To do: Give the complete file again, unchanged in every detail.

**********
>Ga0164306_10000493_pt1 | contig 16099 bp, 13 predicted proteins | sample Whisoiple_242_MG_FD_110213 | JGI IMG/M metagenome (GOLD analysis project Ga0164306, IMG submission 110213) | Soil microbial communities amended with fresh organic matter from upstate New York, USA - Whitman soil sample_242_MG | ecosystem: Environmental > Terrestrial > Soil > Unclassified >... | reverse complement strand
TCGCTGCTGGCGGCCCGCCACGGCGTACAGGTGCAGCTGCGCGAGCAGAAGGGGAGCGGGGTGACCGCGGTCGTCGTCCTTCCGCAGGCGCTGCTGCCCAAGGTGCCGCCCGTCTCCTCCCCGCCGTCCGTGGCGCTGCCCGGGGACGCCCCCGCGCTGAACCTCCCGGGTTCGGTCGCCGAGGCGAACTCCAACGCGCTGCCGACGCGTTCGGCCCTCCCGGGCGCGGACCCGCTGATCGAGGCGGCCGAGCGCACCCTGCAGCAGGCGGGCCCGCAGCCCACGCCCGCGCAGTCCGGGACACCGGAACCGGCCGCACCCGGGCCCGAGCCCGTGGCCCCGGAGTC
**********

>Ga0164306_10000493_pt1 | contig 16099 bp, 13 predicted proteins | sample Whisoiple_242_MG_FD_110213 | JGI IMG/M metagenome (GOLD analysis project Ga0164306, IMG submission 110213) | Soil microbial communities amended with fresh organic matter from upstate New York, USA - Whitman soil sample_242_MG | ecosystem: Environmental > Terrestrial > Soil > Unclassified >... | reverse complement strand
TCGCTGCTGGCGGCCCGCCACGGCGTACAGGTGCAGCTGCGCGAGCAGAAGGGGAGCGGGGTGACCGCGGTCGTCGTCCTTCCGCAGGCGCTGCTGCCCAAGGTGCCGCCCGTCTCCTCCCCGCCGTCCGTGGCGCTGCCCGGGGACGCCCCCGCGCTGAACCTCCCGGGTTCGGTCGCCGAGGCGAACTCCAACGCGCTGCCGACGCGTTCGGCCCTCCCGGGCGCGGACCCGCTGATCGAGGCGGCCGAGCGCACCCTGCAGCAGGCGGGCCCGCAGCCCACGCCCGCGCAGTCCGGGACACCGGAACCGGCCGCACCCGGGCCCGAGCCCGTGGCCCCGGAGTC